Sex Differences in Infectious Diseases

by | Jul 12, 2021 | Coronavirus, COVID-19, Data, FDA, Human Factors, Medicine, Real World Evidence, Women's Health

Women and men are different in many aspects when it comes to disease-causing pathogens. An interesting fact is that these differences are also observed in the risk of contracting and responding to diseases, specifically infectious diseases. A well-known and well-studied example is COVID-19. COVID-19 affects both sexes equally, but it has been observed that men are at a higher risk of dying from the infectious disease than women. This is also true for the outbreaks caused by severe acute respiratory syndrome, or SARS, and the Middle East respiratory syndrome, or MERS.

There are several factors as to why women and men respond differently to infectious diseases. Some of the more common reasons include hormonal factors, social and behavioral factors, exposure to different pathogens, and immune responses against different pathogens. Differences in exposure to different pathogens largely depend on cultural, socioeconomic, immunological, hormonal, and behavioral factors.

Differences in occupational exposures are also a reason for the disparity among genders. Men are more likely to adopt occupations, like mining and farming, which could put them at an increased risk for respiratory disease or a mosquito-borne disease, like malaria. Women also dominate the nursing field in almost all countries around the world, which increases their chances of contracting infectious diseases while caring for their patients.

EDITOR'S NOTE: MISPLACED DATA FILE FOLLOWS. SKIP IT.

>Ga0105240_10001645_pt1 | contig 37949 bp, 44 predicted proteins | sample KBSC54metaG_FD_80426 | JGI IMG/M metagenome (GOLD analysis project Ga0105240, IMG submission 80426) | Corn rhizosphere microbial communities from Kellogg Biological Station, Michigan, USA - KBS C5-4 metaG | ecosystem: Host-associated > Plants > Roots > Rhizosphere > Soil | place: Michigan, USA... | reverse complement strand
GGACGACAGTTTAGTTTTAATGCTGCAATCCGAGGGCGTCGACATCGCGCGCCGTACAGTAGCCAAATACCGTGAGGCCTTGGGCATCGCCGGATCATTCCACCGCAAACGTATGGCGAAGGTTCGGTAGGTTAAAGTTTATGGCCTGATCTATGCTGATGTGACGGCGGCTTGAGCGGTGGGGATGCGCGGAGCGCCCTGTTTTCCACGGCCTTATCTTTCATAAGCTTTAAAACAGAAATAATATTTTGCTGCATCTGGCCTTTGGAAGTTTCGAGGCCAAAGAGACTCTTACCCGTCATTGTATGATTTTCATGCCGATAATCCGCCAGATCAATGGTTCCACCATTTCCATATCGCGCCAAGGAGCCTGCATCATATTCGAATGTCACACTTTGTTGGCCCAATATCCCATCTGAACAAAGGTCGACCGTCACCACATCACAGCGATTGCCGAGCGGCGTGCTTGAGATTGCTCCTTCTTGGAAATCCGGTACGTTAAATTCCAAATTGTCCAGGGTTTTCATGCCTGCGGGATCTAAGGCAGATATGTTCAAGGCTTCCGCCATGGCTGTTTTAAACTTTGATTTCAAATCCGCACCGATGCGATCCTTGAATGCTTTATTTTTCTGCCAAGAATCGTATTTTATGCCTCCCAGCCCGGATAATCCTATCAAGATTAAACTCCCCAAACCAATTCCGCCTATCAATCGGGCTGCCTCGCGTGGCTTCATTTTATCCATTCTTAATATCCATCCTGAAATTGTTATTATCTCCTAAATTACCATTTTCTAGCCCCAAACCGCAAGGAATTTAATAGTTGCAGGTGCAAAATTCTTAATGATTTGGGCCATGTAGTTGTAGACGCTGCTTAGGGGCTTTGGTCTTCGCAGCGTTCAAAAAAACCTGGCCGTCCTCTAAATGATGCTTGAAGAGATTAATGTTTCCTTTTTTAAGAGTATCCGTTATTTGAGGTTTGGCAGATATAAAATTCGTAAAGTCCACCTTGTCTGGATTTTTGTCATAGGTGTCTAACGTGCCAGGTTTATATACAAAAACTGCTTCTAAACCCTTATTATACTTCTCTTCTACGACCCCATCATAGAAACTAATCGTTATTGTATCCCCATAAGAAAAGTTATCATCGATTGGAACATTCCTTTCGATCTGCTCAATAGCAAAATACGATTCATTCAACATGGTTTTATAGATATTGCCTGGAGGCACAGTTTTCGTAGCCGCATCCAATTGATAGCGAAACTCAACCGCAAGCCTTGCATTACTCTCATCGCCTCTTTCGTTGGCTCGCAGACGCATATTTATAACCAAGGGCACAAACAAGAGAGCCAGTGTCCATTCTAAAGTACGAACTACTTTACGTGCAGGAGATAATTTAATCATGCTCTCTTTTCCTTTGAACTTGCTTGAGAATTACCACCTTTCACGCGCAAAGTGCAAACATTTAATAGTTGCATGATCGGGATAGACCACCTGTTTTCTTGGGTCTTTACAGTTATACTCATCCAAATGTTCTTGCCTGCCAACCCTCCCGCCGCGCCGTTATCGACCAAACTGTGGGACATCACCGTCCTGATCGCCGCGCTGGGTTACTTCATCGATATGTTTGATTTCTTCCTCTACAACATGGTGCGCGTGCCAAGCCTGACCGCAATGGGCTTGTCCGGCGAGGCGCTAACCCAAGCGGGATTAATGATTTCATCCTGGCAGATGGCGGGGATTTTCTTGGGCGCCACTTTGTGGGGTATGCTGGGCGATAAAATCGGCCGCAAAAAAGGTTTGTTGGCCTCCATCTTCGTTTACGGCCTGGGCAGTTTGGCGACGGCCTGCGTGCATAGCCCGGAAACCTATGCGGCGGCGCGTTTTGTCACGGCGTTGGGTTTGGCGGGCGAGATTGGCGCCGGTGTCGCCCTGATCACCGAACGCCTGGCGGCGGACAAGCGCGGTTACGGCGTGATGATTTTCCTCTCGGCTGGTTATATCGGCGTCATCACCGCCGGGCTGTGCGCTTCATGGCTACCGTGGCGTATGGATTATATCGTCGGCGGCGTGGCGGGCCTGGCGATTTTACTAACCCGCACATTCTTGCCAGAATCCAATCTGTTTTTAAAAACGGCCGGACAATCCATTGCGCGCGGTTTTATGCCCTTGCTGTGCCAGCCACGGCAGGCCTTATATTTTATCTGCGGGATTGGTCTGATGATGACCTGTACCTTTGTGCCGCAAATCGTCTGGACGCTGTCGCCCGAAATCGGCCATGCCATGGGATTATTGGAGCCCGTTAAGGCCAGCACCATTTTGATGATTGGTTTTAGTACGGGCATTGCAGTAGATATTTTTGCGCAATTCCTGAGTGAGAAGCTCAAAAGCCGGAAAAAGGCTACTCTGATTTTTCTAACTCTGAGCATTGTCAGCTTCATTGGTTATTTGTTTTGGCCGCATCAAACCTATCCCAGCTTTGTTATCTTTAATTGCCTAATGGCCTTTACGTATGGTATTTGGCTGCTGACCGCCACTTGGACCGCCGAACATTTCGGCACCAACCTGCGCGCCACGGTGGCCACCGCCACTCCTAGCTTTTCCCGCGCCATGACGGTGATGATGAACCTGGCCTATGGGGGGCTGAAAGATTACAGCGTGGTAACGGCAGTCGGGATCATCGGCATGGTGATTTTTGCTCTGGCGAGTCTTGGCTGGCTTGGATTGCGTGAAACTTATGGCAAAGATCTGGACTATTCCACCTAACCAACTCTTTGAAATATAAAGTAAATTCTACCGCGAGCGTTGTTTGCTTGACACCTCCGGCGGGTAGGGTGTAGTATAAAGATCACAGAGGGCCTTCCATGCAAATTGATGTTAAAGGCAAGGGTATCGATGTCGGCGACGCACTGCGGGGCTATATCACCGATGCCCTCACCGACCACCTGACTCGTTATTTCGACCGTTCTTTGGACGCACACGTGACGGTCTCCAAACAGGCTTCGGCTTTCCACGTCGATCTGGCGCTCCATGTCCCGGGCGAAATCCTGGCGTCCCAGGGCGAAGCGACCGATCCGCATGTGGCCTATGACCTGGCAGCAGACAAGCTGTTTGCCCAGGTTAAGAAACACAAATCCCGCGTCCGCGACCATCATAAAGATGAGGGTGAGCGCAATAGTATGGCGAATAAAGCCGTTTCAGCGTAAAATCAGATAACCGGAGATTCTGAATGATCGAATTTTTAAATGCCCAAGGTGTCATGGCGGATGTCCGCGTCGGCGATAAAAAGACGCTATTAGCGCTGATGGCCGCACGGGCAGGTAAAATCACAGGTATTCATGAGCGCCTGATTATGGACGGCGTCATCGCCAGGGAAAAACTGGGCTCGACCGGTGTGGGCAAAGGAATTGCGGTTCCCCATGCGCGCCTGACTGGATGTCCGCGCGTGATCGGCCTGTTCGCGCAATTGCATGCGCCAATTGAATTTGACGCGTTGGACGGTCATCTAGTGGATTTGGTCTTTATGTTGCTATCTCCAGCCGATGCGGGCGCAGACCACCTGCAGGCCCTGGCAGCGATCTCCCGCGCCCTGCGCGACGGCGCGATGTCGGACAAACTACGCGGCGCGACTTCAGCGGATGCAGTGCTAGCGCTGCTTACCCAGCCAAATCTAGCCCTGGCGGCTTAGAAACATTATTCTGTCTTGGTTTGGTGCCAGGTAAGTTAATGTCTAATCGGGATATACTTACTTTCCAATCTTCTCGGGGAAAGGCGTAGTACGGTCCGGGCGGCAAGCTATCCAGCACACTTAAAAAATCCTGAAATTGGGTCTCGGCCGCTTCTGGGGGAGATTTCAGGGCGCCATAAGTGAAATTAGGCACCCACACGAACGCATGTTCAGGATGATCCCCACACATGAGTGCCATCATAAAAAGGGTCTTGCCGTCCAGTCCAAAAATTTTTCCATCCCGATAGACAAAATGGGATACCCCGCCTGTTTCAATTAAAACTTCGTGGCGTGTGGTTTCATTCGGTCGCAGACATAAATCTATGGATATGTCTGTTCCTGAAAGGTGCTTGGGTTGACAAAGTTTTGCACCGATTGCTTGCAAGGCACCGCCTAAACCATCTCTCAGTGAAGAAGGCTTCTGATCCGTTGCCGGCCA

Sex differences are also a significant challenge in clinical studies. As per regulatory guidelines, women that are of reproductive age are excluded from phase I clinical trials. Many therapies are then approved based on data that is solely gained from clinical studies conducted with all male participants.

Disease severity, susceptibility, and treatment responses are significantly affected by sex-based mechanisms. Considering both sexes in infectious disease research is essential, a better understanding of these relationships and the other mechanisms involved can help improve general health and prevent infectious diseases.

If you need help with any clinical research, regulatory, or compliance aspect of your product, EMMA International’s team of experts has you covered. Contact us at 248-987-4497, or email today!

1News-Medical. (2021, June 22). Sex Differences in Infectious Diseases.

Abby McVay

Abby McVay

Research Analyst- Ms. McVay is EMMA International’s Research Analyst. She has experience in technical writing and clinical trials in many life science industries. She has experience with many different elements of quality and regulatory compliance. Ms. McVay holds a Bachelor of Science in Psychology from Manchester University as well as a Master of Science in Industrial and Organizational Psychology from Angelo State University.

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